It is possible to make the journey in one day if you are prepared to risk several tight changes. A 6.20am train from Venice to Milan, followed by a 9.10am train to Zurich and then a 1.02pm train to Paris Est will get you to Paris in time to transfer, catch a Eurostar and arrive in London just after 8pm. A later departure from Venice, at 7.50am or 8.09am, changing in Milan and in Basel, should get you to Paris in time for the last Eurostar, arriving in London at 10.34pm.
London to Milan
How to get from London to Milan
Milan is a key transport hub for nothern Italy, with connections to the Italian lakes and other northern Italian destinations. It is possible to travel between the UK and Milan in one day without any overnight stops, although direct trains are not at the most convenient times for long-distance travellers. The Milan-Paris trains can be a useful leg of a journey from other parts of Italy. The direct daytime trains also stop in the city of Turin.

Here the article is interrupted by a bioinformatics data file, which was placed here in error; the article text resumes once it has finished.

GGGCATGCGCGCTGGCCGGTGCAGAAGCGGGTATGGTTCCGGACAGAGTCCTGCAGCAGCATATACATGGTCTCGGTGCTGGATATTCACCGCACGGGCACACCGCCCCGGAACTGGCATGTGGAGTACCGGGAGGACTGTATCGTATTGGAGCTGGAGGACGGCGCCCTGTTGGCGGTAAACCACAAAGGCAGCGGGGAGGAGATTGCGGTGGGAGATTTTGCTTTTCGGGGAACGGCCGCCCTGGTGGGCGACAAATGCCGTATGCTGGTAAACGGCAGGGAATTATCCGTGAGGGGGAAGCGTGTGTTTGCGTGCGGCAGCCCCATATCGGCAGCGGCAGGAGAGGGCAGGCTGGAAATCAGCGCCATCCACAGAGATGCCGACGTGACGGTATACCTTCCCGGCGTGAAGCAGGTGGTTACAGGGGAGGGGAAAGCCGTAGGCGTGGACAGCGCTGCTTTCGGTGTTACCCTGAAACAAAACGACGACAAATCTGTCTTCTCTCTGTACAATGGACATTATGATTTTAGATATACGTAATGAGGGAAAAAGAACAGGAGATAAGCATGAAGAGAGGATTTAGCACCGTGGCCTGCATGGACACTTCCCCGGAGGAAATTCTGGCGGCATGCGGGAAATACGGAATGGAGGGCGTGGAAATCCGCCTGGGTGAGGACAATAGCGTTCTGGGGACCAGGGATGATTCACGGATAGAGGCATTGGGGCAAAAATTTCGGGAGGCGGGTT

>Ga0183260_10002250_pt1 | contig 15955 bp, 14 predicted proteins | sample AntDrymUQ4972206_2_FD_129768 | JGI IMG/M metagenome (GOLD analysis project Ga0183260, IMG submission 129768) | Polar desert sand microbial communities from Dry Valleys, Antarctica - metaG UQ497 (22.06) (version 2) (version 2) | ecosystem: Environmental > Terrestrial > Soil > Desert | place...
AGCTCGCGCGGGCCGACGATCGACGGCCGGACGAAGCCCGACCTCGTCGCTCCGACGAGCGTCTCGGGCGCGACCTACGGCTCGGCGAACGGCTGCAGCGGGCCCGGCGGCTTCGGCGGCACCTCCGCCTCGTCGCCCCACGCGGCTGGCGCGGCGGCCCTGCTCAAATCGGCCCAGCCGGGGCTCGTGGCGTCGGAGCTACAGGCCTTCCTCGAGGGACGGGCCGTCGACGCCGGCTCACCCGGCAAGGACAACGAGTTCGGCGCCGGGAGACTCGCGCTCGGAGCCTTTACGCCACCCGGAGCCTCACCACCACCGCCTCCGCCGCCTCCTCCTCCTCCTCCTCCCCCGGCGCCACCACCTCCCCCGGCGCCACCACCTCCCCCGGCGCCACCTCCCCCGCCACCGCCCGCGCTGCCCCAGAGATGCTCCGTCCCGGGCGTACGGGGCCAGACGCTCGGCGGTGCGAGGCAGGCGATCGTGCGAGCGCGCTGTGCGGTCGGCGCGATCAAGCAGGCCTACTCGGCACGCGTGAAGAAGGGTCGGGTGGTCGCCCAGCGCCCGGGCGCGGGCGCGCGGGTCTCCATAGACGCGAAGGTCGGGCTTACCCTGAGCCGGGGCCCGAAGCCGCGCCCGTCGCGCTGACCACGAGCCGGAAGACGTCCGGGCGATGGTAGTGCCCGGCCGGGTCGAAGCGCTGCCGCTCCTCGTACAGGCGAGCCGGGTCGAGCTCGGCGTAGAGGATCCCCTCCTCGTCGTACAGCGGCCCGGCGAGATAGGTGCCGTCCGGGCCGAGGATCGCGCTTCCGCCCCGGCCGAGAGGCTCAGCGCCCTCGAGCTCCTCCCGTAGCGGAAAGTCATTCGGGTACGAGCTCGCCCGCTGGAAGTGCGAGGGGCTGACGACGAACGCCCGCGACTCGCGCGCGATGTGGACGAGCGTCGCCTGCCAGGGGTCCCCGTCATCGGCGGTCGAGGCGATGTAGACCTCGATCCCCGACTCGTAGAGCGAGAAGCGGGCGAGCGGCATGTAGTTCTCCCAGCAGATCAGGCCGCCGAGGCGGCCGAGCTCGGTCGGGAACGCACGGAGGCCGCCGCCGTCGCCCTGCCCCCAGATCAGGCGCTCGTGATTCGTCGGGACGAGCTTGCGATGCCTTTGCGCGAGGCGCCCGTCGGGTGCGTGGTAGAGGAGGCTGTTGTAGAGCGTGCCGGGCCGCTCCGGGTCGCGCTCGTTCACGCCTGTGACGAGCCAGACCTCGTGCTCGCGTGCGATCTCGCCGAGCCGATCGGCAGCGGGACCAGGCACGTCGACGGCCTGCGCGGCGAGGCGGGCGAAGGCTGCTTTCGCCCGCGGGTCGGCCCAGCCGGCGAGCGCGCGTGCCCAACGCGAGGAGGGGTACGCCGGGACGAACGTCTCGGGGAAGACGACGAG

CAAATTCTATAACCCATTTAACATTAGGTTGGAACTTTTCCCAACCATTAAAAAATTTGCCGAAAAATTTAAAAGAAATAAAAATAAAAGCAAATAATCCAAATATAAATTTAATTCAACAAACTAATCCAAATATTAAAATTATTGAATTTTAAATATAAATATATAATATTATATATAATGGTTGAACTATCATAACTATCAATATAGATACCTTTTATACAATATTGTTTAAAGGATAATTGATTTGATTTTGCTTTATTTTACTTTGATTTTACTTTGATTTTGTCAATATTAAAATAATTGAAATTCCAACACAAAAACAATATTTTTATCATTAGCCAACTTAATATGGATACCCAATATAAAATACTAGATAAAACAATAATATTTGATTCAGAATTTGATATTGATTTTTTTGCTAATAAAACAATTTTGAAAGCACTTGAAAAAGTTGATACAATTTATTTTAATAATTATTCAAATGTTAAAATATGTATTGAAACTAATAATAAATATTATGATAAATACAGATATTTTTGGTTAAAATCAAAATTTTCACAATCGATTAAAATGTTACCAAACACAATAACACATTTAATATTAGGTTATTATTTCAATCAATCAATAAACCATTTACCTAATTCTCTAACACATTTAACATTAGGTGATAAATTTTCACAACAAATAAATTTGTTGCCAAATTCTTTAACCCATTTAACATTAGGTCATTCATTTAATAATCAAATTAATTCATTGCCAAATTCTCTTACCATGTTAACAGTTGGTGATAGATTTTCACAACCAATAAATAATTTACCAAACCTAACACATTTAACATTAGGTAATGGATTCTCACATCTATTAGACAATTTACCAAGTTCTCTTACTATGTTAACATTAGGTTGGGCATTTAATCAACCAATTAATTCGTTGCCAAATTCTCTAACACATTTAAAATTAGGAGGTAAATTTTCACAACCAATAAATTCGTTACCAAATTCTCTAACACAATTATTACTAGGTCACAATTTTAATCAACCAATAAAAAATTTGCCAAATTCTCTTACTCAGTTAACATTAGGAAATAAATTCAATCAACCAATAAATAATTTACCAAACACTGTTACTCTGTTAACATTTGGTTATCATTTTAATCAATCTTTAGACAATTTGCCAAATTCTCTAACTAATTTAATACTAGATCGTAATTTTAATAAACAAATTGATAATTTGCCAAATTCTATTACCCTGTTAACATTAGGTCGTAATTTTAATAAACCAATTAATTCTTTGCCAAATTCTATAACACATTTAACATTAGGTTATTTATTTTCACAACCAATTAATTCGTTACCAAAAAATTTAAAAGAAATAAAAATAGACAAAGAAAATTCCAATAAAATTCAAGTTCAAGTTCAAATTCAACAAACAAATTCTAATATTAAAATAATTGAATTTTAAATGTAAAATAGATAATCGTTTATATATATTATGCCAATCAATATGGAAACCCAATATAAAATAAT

There are direct trains to Milan from Paris Lyon at 7.42am, arriving at 2.50pm (this one is too early for a Eurostar connection), and at 3.24pm, arriving at 10.25pm. This latter connection means you only have to leave London at 10.25am, offering a comfortable start to your journey. Travellers can also opt to travel with a change of trains at Zurich, as detailed above in the Venice directions.
If you prefer to arrive in the morning, you can leave London around 4pm and catch the 8.33pm sleeper train from Paris Bercy, which arrives in Milan at the rather brutal time of 5.38am.
Milan to London
Returning to the UK overnight
The Artesia overnight train to Paris leaves Milan Stazione Centrale at 11.25pm and arrives in Paris at 8.19am (this is the train from Venice).